Daily insulin injections given to people with diabetes may disappear in the future thanks to a capsule that releases insulin directly into the stomach, a technique that has been tested so far in pigs, according to a report published by the “Science” journal.
Scientists at the Brigham and Women’s Hospital in Boston designed this pill, which consists of a biodegradable capsule the size of a chickpea containing an insulin microneedle, according to a press release from the US center.
Once in the stomach, the capsule dissolves and the needle is self-injected, something practically imperceptible for patients according to Giovanni Traverso, co-author of the study, since this organ does not contain nerve fibers that receive pain.
In addition, the oral device, also called SOMA, is capable of self-orienting, thanks to its shape and distribution of its density, so that the micro-needle is injected correctly into the stomach. Therefore, it does not matter how the pill falls, it will always be able to orient itself to be in contact with the stomach walls. The researchers were inspired to design the SOMA for the leopard tortoise, an African species that is able to straighten if left on its back.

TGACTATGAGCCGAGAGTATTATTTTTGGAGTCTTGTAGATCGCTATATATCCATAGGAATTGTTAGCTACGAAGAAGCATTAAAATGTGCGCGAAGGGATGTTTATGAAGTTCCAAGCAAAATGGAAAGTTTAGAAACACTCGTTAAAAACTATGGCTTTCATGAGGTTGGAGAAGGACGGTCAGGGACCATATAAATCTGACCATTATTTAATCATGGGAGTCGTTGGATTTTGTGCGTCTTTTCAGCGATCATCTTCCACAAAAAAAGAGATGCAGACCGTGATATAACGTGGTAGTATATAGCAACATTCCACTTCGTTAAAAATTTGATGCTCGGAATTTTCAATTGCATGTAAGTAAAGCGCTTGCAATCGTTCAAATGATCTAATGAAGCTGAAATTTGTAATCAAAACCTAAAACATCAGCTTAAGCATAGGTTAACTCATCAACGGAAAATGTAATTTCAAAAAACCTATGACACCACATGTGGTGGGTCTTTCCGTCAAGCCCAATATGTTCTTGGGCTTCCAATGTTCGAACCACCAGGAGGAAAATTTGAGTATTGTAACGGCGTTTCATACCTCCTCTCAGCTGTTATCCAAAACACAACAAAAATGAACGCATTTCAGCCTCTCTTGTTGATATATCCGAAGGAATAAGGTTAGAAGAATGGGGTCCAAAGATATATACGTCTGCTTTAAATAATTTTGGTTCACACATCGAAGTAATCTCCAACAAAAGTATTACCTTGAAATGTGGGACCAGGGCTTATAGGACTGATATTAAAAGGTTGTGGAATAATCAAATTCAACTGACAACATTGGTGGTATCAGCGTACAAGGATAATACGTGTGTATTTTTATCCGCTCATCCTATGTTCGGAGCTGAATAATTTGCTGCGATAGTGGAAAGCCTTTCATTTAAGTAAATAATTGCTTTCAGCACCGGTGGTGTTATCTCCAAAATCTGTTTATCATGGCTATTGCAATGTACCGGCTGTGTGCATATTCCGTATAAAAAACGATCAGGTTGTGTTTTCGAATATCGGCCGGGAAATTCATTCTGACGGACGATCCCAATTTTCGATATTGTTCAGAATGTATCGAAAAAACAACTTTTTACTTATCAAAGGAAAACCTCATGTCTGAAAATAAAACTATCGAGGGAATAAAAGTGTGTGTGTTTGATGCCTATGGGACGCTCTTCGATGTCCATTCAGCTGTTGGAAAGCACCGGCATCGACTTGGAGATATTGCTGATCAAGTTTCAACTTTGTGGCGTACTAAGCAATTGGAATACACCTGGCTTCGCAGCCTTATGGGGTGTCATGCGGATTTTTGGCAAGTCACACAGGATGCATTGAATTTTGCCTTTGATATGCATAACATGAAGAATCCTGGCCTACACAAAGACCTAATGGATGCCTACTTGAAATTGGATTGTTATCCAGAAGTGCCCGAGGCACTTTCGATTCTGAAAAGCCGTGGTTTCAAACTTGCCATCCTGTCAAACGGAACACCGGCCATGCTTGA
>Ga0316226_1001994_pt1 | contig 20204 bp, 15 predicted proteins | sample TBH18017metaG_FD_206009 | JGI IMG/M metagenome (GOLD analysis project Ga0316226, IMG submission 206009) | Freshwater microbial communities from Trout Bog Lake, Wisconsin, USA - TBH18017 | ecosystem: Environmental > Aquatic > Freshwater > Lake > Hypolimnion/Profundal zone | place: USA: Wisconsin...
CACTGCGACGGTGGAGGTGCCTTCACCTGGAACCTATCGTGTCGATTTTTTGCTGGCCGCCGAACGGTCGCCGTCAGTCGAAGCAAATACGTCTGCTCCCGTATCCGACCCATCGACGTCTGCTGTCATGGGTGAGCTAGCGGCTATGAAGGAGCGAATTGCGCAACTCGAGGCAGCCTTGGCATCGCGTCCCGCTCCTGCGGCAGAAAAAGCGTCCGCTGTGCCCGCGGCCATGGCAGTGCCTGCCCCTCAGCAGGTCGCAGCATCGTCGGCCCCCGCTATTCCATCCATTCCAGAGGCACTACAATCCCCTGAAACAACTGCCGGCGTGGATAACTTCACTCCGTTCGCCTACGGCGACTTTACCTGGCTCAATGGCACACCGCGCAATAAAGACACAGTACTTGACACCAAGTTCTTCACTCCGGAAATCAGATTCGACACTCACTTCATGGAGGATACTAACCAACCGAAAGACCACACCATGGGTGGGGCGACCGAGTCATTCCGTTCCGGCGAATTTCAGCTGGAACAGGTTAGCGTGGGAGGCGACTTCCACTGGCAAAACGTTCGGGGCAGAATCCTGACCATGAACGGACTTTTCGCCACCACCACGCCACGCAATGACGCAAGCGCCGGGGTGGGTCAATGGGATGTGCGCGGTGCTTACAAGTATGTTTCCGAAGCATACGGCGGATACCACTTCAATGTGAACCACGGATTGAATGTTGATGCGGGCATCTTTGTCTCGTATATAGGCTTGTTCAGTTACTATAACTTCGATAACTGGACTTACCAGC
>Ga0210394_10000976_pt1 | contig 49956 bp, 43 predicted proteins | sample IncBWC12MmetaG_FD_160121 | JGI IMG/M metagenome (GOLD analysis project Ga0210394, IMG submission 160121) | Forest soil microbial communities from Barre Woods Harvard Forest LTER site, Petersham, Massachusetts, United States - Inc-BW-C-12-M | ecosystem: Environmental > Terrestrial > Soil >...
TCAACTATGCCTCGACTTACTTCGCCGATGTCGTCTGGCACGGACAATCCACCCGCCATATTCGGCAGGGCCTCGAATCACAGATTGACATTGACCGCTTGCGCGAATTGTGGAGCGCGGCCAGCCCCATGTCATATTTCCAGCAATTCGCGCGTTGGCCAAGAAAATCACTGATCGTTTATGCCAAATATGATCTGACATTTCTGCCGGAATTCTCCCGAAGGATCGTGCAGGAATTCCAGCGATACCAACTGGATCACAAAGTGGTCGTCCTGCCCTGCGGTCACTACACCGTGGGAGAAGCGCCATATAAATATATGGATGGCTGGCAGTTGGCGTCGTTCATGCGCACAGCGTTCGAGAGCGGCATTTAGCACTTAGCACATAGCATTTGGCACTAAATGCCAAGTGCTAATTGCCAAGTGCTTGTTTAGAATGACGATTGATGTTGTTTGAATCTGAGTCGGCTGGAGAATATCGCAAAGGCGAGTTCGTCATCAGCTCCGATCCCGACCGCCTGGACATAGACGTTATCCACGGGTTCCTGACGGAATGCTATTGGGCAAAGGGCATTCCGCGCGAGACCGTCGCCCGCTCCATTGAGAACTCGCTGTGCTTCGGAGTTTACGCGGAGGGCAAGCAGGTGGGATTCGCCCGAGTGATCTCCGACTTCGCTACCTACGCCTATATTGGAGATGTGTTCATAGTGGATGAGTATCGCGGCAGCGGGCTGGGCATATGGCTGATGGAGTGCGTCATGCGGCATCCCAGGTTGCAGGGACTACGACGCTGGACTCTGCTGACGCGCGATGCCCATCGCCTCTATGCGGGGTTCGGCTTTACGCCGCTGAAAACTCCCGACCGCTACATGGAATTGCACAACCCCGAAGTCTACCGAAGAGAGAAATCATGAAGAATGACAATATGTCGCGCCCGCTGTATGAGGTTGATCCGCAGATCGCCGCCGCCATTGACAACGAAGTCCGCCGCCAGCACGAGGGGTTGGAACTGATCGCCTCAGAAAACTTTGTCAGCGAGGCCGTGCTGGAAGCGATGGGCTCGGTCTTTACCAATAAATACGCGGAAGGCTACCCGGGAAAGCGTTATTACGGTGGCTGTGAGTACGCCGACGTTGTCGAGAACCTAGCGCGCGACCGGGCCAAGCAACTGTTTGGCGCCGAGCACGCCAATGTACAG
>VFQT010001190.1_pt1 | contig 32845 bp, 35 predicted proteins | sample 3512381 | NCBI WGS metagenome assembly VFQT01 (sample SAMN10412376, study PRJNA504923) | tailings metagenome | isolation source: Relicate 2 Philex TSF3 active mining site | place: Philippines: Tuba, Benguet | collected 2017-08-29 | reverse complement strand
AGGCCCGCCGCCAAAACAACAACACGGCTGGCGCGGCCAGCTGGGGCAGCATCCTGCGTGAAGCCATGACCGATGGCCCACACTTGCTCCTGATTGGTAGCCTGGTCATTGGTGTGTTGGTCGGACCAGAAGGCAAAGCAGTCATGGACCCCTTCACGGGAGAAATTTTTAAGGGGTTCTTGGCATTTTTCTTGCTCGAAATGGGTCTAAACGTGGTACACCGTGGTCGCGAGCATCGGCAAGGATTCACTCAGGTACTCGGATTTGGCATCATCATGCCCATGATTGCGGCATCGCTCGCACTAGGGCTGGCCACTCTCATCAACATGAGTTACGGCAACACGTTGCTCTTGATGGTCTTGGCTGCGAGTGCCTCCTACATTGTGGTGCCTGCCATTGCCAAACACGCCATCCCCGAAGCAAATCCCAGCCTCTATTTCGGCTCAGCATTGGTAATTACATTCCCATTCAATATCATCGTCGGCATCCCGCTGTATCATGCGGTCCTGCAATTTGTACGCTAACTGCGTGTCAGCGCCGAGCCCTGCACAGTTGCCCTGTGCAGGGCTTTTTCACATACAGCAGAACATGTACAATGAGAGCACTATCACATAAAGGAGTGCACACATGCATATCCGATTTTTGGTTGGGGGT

The study, coordinated by the Massachusetts Institute of Technology (MIT) has been carried out so far only with fasting pigs, to which they first administered doses of 0.3 mg and after 5 mg of insulin, a similar amount to which patients with type 2 diabetes are injected.
Next, the researchers measured how much insulin passed into the animals’ blood and glucose levels before and after the experiment. They observed a decrease in glucose levels similar to that of the injections and did not detect damage to the stomach tissue.
The objective of the study is that diabetic patients have an alternative to injections that, despite being effective, are an unpleasant and increasingly expensive method, the note adds. “Although we need to investigate further, this could be a potential way to deliver many medications such as immune-suppressants to treat rheumatoid arthritis or inflammatory bowel diseases”, said Traverso.
In Costa Rica, 40% of diabetics still do not know that they have the disease. A couple of years ago, the IDF World Diabetes Atlas recorded that, in our country, 1 out of 12 adults is diabetic. This represents 8.6% of our population, which makes us occupy the 8th place in Latin America in a number of cases. However, an alarming fact is that the growth of diabetes cases in Costa Rica is higher than the international average.